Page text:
The hiring of experts in personal injury and wrongful death cases to negotiate liens is also on the agenda
A 2013-14 budget for The Florida Bar, which does not increase annual membership fees, and revisits the issue of hiring experts in personal injury and wrongful death cases to negotiate liens will be on the Board of Governors’ agenda for its April 19 meeting.
The board will approve the proposed budget at its April meeting and an official notice with the proposed budget details will be published in the April 30 News. The board will consider written member objections at its May meeting in Sarasota.
The proposed budget projects total revenues before investment income of nearly $37.9 million. The largest part of that comes from annual membership fees at almost $24.9 million. That compares with a budget of $37.3 million in revenues before investment income for the 2012-13 fiscal year with membership fees of $24.3 million.
Projected revenues from various member services, including CLE programs, is projected at nearly $5.2 million, compared to $5.1 million budgeted for the current year. Another $1.5 million will come from advertising revenues from the Bar Journal and News, which is slightly under the current fiscal year budget.
Expenses are expected to run just over $40 million for next year, up from $39.1 million budgeted for this year. The investment income is budgeted at $1.6 million for FY 2014 versus $1.4 budgeted for FY 2013.
The largest expenditure for the Bar remains its regulation of the practice of law activities, which are budgeted at $17.9 million for next year, compared to $17.6 million this year. Those activities include lawyer regulation (the Bar’s largest program), the Attorney/Consumer Assistance Program, ethics (including the Ethics Hotline), legal advertising, and membership records.
The Bar expects to spend $1.8 million on unlicensed practice of law operations, up slightly from this year, and $4.2 million on communications with the public and Bar members, down from $4.5 million budgeted this year. The communications programs include the Bar’s Public Information and Bar Services Department as well as the Journal and News. Also in the budget is $214,000 for the new Leadership Academy program.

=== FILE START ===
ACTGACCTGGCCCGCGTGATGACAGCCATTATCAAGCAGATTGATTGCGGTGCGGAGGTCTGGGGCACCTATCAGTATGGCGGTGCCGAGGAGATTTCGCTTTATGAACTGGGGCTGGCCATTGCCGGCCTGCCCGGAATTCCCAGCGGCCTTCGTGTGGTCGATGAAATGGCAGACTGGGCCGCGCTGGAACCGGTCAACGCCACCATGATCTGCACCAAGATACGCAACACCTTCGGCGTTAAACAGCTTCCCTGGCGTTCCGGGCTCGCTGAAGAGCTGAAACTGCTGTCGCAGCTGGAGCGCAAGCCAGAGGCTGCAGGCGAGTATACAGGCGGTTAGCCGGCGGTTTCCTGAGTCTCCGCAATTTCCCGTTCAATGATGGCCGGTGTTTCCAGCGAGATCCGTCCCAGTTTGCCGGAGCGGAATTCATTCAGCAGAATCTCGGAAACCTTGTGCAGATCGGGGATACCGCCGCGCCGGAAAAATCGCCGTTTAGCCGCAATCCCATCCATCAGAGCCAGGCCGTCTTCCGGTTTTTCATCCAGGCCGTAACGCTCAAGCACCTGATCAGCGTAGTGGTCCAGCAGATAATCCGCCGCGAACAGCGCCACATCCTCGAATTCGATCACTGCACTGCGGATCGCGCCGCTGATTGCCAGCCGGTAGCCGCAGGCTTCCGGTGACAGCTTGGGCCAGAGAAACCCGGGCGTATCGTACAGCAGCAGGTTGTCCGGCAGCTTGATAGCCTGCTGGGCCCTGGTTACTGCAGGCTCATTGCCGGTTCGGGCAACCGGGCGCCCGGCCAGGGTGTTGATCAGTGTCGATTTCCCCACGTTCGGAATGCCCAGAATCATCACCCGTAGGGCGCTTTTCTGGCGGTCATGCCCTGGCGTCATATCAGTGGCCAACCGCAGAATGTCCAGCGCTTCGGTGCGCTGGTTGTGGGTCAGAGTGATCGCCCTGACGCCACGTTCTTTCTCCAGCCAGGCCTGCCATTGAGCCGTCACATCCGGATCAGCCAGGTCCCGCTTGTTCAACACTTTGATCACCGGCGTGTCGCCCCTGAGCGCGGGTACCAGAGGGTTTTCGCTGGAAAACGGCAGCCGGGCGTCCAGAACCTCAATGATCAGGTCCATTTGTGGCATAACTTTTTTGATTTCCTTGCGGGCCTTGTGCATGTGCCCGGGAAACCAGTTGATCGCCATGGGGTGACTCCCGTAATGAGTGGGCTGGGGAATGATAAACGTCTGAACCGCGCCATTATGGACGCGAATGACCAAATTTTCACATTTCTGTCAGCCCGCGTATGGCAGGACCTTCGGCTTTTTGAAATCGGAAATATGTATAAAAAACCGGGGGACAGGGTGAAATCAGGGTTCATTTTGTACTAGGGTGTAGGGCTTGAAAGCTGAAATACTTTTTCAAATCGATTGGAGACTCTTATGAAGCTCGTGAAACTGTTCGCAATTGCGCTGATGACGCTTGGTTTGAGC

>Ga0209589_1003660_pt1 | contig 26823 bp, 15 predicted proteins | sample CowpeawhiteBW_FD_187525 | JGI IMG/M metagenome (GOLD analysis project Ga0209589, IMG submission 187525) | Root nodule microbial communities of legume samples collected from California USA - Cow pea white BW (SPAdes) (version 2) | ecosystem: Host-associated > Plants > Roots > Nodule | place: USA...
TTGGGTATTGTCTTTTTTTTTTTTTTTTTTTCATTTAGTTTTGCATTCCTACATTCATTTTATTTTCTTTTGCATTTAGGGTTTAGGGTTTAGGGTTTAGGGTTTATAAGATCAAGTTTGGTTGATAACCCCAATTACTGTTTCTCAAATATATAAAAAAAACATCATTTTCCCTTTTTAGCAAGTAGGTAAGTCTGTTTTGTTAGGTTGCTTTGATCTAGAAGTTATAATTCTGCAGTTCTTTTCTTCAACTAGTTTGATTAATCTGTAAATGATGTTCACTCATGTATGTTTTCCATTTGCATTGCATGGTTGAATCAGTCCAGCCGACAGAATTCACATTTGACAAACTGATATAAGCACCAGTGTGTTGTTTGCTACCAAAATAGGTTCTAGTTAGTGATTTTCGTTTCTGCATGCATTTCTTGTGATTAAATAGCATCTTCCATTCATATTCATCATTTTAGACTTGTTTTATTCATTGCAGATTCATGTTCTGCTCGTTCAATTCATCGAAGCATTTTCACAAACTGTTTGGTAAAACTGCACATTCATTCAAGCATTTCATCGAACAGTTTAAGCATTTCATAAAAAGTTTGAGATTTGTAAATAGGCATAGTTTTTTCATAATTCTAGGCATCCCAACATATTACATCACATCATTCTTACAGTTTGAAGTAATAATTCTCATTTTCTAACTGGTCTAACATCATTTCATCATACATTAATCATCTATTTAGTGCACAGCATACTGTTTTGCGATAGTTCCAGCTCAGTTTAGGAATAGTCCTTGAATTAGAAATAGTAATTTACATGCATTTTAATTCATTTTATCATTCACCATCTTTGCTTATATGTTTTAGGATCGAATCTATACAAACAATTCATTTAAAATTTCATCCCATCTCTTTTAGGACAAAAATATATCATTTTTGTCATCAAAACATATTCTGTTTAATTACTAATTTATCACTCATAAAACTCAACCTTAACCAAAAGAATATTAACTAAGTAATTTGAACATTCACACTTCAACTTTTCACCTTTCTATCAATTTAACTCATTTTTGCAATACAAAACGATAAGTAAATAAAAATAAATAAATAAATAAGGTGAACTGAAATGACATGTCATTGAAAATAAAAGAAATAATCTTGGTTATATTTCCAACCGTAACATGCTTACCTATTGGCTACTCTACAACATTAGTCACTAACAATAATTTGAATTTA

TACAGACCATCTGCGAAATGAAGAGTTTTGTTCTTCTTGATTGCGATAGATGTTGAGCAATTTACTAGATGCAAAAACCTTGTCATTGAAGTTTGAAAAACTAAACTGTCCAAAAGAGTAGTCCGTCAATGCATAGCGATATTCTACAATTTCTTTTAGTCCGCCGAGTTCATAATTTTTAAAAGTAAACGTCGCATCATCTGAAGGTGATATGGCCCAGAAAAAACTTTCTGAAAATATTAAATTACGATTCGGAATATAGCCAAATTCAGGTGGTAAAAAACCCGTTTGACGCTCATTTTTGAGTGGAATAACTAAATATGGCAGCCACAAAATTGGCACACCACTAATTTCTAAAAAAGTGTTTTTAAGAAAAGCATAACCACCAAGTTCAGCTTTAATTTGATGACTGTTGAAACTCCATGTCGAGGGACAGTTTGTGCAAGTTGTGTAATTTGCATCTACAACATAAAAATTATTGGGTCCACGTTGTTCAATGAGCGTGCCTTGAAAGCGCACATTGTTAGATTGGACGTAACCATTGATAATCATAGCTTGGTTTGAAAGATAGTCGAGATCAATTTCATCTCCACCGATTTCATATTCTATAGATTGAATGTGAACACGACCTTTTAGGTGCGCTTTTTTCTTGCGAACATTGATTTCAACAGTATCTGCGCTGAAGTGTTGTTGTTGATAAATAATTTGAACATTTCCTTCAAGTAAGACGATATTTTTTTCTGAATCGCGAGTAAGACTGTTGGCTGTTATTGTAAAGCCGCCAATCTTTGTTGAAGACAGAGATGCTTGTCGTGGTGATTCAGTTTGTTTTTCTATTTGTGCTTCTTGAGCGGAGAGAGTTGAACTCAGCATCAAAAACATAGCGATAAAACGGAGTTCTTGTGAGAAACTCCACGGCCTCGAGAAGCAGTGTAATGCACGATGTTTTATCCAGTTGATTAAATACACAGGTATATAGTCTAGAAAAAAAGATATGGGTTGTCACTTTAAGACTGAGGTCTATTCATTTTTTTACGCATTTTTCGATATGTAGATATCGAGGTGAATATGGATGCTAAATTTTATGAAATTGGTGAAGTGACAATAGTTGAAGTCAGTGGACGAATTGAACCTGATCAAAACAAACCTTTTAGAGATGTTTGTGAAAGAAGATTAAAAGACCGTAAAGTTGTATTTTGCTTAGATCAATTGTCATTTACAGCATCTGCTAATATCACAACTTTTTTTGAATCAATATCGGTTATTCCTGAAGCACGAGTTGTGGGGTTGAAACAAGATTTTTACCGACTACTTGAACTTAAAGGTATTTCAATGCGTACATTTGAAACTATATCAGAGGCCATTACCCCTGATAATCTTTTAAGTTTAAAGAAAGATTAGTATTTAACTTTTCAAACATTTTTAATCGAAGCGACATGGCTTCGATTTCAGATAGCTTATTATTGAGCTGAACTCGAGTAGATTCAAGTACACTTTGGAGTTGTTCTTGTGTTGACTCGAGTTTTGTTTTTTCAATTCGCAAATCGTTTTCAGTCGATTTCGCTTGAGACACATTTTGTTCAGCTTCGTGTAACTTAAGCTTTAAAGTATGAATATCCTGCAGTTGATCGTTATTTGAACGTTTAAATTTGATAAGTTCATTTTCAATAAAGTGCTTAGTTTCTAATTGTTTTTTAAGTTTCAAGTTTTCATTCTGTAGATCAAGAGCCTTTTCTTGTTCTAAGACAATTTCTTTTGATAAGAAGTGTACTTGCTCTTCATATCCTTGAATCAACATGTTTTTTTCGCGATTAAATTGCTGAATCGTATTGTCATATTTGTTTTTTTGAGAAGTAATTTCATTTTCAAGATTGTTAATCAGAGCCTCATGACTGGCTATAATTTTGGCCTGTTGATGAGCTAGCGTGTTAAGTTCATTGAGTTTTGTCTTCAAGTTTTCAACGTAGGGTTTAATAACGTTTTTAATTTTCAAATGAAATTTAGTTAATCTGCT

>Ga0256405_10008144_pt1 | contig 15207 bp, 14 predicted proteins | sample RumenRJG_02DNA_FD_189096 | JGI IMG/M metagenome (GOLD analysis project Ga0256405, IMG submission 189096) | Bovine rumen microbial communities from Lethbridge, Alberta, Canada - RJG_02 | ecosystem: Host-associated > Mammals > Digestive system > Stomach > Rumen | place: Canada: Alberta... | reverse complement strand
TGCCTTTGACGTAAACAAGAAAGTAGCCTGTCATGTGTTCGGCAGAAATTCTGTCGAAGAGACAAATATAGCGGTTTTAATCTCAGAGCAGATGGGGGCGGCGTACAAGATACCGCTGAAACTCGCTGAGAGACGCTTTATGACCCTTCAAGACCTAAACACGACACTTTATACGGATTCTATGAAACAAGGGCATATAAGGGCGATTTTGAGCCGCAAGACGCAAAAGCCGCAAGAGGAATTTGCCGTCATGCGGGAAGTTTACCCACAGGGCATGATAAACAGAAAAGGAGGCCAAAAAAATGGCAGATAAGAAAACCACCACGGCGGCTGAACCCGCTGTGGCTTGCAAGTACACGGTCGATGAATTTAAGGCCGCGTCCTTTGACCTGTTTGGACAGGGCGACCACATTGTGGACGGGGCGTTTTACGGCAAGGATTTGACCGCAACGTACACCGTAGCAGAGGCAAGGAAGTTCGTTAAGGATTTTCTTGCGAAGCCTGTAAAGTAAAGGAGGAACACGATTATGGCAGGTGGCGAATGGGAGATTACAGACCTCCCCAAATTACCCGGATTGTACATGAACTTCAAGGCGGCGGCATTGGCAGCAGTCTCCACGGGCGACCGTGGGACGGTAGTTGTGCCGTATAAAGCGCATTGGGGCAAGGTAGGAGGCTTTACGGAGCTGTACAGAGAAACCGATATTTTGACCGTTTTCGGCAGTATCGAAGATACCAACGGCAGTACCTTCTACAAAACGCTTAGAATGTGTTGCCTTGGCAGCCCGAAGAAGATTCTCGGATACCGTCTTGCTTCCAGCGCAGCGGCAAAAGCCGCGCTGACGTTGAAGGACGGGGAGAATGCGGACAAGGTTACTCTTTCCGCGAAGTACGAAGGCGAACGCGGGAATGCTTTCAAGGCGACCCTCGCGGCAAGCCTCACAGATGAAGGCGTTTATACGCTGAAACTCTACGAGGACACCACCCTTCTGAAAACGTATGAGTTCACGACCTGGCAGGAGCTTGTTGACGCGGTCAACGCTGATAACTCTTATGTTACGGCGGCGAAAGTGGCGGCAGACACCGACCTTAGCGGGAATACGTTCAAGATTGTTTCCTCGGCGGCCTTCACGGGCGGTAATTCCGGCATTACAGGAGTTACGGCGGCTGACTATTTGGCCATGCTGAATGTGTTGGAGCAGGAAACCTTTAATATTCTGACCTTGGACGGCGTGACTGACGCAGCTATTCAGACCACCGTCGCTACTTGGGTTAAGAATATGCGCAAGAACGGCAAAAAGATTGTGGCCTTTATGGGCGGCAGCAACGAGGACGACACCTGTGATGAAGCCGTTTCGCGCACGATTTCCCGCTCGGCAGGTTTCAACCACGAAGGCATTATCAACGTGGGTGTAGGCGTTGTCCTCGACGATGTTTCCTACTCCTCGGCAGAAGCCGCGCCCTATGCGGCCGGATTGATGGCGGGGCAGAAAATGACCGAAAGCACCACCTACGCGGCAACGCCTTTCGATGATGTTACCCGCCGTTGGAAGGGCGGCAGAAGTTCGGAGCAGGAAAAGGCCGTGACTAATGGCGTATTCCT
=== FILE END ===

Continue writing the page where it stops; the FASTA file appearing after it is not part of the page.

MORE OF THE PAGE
The lien issue comes after the Supreme Court last year rejected a proposed Bar rule addressing cases in which attorneys wanted to hire special counsel to negotiate medical liens and subrogation claims at the conclusion of a personal injury or wrongful death case. The special counsel would be paid a percentage of the amount they saved, even if that payment left the client paying both the original attorney and special counsel an amount above that allowed in Bar contingency fee rules.
The Bar’s proposed rule said such an arrangement would be allowed with the client’s informed consent. However, the court rejected that rule and said it was the original attorney’s duty, when accepting the contingency contract, to also negotiate over those liens at the conclusion of the case.
Information provided to the board noted that some liens, like those involving ERISA and Medicare, have become so complex that they have evolved into a separate specialty and may require separate litigation.
The proposed amendment to Rule 4-1.5 requires the original, contingency fee lawyer to handle routine lien negations. But, the board has been told, “the amendments allow the lawyer in the personal injury matter to either refer the extraordinary lien resolution services to another lawyer or to hire another lawyer to handle the extraordinary lien resolution services on behalf of the client only when the referral/hiring is in the client’s best interests and with the client’s informed consent. The amendments require that any separate agreement to handle extraordinary lien resolutions separately comply with all ethical requirements of the fee rule.”
That ethical requirement stipulates the lien resolution that an attorney may not share fees with the referring attorney.
The amendments will be presented to the board for first reading in April and the board may vote on the changes at its May 31 meeting.
On other matters, the Board Review Committee on Professional Ethics will report on its ongoing review of recommendations from the Special Committee on Lawyer Referral Services. The Legislation Committee will report on ongoing activities related to the Legislature’s Regular Session.
Additionally, the board will select one lawyer for a two-year term on the Supreme Court’s Bar Admissions Committee, and two lawyers for four-year terms on the Statewide Nominating Commission for Judges of Compensation Claims.